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Lets use Hardy Chicago as our example:

My current personal theory is that the many Hardy Chicago types were all originally the same fig. For whatever reason Hardy Chicago was spread throughout the world and was grown in these locations for years. Like any fruit or vegetable variety grown in the same location for years, it will slowly adapt to its environment changing characteristics. That is why you see all these minor differences between them. Even the differences in taste. Dotatto is another great example. Found all throughout Europe highly valued for its great commercial traits. IF you were to attain a number of Dotatto's even from just Italy, you would find all kinds of minor adaptations.

I believe a lot of folks misunderstand the point of view of the "lumper" classifying these figs. I don't think these people (including myself) are claiming that every fig within the grouping are 100% the same. While very possible in some comparisons, it is simply that they are so similar it doesn't make sense to have both in a small orchard. Opinions vary and minds will probably not change today, but as long as we are open to change, I think that's enough. In the meantime, we ought to be focused on the varieties that are different enough within these categories that we should consider growing alongside others within that category. And that well.. that presents a whole new set of challenges (like growing conditions), but if a seasoned grower is telling me that Persian White is different by a considerable amount from say.. Atreano and here's why, I think we ought to listen. I would love to hear more regarding that.

Some examples regarding differences in taste: Malta Black and Azores Dark (Sao Miguel Roxo) produce honey throughout and sometimes even at the eye. For this it is sweeter and even has a different berry flavor than your typical "HC Type." White Triana while very similar in appearance and taste to Persian White, Atreano, etc.. but it has a more intense/complex berry flavor than the others within this category that I've tried. The texture also forms a really pleasant thick gooey jam further along in the ripening period. I had a Nero 600m grown in California that blew me away. It tasted of dark cherries. This October at Mario's I tasted an unknown fig similar to Nero 600m that was dead ripe with a similar flavor. Something I've yet to taste in my own VdB types.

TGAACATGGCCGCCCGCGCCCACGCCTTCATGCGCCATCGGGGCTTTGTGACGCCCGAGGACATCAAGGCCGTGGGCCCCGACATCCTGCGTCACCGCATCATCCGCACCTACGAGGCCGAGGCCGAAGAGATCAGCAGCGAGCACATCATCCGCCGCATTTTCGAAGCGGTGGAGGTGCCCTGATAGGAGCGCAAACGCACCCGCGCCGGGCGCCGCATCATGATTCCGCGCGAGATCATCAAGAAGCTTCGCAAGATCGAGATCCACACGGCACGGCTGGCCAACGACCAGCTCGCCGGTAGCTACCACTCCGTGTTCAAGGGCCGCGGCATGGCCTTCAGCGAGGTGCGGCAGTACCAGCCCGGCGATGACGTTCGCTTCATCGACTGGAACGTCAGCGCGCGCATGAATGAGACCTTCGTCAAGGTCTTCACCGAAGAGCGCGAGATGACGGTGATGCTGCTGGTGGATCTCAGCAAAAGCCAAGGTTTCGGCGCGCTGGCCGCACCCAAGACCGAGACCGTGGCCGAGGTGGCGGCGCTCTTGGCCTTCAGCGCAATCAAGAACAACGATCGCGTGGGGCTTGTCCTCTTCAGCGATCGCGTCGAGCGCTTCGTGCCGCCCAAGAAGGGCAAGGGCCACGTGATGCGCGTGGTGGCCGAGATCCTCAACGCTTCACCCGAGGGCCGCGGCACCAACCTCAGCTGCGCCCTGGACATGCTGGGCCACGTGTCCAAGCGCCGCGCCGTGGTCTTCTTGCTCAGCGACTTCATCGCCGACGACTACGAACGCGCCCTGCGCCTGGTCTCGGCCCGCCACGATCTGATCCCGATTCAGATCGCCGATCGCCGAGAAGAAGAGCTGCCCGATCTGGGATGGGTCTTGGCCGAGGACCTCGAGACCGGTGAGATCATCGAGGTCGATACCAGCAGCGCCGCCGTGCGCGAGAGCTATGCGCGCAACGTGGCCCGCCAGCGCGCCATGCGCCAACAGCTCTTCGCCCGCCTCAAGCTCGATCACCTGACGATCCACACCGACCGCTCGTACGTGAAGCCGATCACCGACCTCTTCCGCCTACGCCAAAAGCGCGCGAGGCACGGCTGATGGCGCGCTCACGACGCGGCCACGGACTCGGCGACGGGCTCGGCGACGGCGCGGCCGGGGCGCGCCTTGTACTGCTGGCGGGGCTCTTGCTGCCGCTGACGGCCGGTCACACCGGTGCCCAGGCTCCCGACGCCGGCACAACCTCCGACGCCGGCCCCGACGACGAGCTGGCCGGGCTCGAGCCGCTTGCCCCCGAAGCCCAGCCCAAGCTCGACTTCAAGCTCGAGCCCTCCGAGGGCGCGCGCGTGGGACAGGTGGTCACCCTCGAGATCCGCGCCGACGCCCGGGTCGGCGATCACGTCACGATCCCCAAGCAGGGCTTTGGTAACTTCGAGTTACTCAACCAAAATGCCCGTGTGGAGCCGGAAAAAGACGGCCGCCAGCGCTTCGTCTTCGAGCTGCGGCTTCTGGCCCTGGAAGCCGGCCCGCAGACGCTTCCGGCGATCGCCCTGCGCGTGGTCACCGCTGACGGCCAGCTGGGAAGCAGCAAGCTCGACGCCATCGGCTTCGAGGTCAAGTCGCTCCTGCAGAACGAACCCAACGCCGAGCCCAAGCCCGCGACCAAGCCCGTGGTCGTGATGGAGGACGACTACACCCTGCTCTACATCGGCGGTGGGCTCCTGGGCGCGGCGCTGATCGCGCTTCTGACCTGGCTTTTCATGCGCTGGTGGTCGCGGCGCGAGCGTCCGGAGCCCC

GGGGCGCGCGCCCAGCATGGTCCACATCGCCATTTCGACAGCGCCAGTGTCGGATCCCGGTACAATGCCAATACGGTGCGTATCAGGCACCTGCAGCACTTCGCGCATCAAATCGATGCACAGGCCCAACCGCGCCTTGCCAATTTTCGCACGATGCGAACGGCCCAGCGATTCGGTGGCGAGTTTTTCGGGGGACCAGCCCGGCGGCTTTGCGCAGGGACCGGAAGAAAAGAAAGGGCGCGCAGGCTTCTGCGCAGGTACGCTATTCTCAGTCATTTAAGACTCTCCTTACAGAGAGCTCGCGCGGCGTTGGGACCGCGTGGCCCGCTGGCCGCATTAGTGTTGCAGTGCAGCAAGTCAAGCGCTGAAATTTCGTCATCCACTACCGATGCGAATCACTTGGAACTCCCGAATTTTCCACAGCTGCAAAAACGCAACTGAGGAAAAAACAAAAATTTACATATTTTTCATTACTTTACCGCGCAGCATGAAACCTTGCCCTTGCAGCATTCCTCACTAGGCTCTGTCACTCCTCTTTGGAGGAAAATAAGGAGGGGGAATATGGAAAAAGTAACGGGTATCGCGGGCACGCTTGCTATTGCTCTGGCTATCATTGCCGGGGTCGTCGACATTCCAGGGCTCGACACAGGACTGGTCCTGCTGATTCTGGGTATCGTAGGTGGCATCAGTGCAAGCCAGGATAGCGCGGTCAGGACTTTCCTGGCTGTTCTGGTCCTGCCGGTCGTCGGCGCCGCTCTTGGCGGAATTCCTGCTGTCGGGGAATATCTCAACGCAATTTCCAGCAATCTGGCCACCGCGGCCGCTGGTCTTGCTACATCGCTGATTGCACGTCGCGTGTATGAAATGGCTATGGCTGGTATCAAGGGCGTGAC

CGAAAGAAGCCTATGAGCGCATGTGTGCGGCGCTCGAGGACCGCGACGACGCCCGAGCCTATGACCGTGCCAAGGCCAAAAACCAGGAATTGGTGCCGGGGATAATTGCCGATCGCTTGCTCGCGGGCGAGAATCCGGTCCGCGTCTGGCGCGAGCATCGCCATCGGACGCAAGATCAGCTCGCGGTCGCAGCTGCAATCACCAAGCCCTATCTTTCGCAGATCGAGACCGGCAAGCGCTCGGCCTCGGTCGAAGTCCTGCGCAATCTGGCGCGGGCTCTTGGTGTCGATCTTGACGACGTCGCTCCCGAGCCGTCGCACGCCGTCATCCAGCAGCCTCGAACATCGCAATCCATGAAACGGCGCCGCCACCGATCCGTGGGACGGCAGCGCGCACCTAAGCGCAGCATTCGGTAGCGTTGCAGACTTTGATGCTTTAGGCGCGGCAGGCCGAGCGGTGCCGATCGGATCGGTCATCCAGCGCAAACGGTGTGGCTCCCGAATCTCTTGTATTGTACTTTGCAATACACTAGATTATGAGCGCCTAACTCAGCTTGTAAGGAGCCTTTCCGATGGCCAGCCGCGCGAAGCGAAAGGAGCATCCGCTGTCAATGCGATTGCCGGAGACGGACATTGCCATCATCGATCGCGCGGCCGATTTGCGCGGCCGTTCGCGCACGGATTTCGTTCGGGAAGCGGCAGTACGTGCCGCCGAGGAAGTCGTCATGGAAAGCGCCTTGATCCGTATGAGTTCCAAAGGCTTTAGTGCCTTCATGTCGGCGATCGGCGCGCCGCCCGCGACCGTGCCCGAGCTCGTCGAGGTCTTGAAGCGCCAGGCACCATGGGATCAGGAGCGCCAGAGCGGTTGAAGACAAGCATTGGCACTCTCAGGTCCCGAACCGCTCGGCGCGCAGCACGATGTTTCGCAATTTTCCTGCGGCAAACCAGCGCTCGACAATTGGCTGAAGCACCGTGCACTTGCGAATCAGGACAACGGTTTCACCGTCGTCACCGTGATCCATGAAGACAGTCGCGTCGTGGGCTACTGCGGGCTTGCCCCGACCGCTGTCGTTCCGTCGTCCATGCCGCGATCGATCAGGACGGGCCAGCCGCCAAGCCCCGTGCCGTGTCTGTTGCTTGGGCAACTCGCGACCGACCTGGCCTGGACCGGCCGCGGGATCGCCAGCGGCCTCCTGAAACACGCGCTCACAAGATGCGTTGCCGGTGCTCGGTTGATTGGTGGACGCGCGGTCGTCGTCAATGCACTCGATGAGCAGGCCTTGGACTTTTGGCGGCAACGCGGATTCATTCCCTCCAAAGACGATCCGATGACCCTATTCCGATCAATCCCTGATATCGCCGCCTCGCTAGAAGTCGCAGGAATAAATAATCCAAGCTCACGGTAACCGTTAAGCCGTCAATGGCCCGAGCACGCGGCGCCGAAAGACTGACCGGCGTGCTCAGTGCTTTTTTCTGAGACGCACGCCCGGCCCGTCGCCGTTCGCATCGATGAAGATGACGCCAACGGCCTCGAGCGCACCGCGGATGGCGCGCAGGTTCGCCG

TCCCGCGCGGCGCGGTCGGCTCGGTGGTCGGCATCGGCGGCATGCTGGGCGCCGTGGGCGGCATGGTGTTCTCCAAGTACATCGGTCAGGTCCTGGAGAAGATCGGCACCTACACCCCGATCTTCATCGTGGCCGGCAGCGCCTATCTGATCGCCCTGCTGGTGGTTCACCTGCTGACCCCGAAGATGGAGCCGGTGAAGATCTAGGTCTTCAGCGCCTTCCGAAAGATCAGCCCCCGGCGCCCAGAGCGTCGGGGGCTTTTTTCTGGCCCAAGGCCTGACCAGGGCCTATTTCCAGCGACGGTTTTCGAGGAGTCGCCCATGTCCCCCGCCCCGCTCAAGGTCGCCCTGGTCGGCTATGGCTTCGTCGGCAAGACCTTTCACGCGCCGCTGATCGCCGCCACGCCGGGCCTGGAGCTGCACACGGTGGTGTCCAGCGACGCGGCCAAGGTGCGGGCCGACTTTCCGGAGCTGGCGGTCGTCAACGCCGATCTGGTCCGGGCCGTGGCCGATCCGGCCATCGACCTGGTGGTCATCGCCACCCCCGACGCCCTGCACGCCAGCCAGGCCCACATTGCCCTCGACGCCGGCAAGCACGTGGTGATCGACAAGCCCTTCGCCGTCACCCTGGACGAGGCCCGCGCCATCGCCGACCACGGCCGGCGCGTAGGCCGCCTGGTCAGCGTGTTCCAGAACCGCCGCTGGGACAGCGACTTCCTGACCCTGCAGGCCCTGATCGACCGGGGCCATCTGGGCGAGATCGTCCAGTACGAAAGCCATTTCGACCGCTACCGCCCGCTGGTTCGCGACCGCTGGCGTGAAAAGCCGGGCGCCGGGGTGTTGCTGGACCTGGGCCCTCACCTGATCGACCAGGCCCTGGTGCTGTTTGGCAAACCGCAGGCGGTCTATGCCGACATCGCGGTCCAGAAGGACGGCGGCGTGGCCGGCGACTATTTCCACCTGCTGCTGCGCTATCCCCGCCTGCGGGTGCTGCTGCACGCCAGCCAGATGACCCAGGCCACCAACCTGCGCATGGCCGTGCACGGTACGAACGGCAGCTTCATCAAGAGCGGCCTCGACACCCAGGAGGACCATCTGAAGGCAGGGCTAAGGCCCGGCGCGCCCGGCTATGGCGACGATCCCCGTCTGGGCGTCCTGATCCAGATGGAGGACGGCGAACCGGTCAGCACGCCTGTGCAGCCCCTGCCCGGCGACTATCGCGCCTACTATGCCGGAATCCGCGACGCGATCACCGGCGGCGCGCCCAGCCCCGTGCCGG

There's also a whole host of other characteristics that can be quite different. Like precocity, ripening period, rain resistance, etc..

​To prevent buying the same thing by another name.. you really ought to know what these varieties look like. They are commonly found among the community and have many names. Commit them to memory. The leaves, skin, size, shape, void/no void, colors, cracking/no cracking in the skin, pattern of the cracking, neck/no neck, length of neck & details of the eye, stem, ripening period, etc... and then do all of that once more if it produces a breba. Figure out what it looks like at various stages of ripeness, what it looks like waterlogged and in different climates. Not that easy to do, but you definitely can make it work.

I make the comparison to a dentist being able to recognize cavities at first glance. You could look at the x-ray and have no idea what to look for, but if you've stared at a enough x-rays, you'll eventually start to pick up each detail. Study these and I promise you will save a lot of time and money.

The varieties: Hardy Chicago - More synonyms than anything else Black Mission - Look for Maltese Falcon or Kathleen's Black to start English Brown Turkey California Brown Turkey Sal's Corleone Dalmatie Brunswick Longue D'Aout Black Madeira Bourjassotte Noire/Brogiotto Nero Green Ischia Atreano/Lyndhurst White/White Triana - The most confusing of all imo. Interior ranges from amber to dark pink. Peter's Honey White Marseilles VdB Celeste (Has many forms)

Get those down and you literally will be able to identify the majority of figs circulating in the US.

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I'm Ross, the "Fig Boss." A YouTuber educating the world on the wonderful passion of growing fig trees. Apply my experiences to your own fig journey to grow the best tasting food possible.
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